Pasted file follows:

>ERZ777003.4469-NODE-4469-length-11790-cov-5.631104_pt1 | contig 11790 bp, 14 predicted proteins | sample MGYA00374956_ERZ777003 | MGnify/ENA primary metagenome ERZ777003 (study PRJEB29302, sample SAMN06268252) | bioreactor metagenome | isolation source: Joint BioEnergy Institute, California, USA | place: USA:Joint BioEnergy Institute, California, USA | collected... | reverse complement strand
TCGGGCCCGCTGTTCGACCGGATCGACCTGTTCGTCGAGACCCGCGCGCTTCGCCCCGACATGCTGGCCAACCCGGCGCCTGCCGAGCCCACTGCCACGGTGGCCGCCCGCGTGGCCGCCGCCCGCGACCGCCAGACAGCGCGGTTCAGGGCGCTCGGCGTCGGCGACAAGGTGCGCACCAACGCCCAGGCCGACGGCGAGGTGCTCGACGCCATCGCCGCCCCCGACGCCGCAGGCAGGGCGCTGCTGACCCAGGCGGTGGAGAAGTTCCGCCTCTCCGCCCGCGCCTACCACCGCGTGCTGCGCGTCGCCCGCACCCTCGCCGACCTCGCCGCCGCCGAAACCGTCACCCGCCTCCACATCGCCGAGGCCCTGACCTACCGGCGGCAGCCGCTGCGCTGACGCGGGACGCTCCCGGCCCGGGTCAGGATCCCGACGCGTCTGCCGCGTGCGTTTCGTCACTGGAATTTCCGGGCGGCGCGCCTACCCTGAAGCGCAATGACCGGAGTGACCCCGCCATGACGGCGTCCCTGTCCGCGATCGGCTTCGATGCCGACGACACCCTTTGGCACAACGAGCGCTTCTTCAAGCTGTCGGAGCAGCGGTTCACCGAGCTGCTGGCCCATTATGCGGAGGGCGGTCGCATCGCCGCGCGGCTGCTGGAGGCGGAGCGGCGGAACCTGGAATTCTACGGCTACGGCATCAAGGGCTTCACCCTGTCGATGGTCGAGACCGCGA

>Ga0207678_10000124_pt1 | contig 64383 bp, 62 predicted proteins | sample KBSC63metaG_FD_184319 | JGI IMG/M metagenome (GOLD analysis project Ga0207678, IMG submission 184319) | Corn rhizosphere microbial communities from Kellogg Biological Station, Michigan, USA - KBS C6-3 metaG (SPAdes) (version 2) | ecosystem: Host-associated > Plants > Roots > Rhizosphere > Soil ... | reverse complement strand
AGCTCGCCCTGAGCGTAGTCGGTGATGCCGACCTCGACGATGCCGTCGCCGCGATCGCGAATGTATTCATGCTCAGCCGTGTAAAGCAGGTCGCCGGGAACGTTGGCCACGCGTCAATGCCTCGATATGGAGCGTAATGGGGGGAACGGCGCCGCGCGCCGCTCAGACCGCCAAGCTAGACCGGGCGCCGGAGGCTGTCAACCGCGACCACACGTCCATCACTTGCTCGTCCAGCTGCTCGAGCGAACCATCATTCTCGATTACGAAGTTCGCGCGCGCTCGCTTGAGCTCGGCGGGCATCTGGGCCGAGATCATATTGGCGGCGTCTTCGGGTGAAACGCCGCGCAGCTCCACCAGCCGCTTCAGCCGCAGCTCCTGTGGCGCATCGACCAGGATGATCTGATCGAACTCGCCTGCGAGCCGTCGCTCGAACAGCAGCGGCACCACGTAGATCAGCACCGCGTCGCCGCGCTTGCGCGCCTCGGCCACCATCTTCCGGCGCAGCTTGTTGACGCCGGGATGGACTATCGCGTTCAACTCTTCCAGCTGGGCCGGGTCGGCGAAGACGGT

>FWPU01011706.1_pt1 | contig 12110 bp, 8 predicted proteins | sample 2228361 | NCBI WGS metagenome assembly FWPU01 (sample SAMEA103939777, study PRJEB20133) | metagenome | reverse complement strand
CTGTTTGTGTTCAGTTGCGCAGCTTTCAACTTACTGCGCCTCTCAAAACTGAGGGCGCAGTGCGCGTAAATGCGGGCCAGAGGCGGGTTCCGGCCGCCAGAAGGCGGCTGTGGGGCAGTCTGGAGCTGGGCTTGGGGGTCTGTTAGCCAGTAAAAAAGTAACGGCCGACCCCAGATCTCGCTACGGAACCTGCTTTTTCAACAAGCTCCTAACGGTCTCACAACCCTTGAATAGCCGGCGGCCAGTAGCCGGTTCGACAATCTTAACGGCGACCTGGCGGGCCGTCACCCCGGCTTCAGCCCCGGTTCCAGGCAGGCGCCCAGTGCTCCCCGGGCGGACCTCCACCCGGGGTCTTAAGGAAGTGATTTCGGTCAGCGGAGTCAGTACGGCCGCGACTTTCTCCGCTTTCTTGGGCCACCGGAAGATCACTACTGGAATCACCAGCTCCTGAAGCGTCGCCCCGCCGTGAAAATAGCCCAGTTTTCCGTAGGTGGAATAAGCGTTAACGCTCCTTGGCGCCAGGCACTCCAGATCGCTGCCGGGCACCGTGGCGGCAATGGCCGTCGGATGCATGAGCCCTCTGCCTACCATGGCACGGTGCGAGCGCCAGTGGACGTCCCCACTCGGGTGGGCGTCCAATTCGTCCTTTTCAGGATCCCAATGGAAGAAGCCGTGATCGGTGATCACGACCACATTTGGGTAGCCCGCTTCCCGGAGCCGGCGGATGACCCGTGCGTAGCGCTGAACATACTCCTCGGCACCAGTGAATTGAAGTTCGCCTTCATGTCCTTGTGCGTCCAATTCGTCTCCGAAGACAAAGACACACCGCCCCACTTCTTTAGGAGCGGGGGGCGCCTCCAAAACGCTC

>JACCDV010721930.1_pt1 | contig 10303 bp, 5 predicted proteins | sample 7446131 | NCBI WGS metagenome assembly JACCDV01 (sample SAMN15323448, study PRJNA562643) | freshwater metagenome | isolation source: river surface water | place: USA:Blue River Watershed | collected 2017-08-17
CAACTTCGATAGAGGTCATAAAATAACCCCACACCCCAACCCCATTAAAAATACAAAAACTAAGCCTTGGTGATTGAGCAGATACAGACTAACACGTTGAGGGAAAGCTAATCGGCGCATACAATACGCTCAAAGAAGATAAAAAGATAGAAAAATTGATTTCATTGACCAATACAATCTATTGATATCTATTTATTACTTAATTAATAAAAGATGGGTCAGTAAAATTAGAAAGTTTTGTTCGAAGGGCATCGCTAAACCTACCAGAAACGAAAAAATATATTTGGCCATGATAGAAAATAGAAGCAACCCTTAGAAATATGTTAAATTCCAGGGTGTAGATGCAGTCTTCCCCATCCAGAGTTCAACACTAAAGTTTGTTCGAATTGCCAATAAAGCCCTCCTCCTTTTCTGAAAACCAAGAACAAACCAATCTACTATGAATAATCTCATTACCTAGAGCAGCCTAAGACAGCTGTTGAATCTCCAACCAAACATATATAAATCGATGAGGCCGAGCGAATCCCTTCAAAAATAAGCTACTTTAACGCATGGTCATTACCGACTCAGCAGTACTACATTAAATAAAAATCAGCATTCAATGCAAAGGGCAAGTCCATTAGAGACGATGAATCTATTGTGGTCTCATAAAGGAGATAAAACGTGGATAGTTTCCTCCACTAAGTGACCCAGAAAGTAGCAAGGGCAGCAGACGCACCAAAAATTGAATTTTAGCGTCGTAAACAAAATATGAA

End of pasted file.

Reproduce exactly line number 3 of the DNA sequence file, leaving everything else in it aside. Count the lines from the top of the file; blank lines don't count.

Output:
>Ga0207678_10000124_pt1 | contig 64383 bp, 62 predicted proteins | sample KBSC63metaG_FD_184319 | JGI IMG/M metagenome (GOLD analysis project Ga0207678, IMG submission 184319) | Corn rhizosphere microbial communities from Kellogg Biological Station, Michigan, USA - KBS C6-3 metaG (SPAdes) (version 2) | ecosystem: Host-associated > Plants > Roots > Rhizosphere > Soil ... | reverse complement strand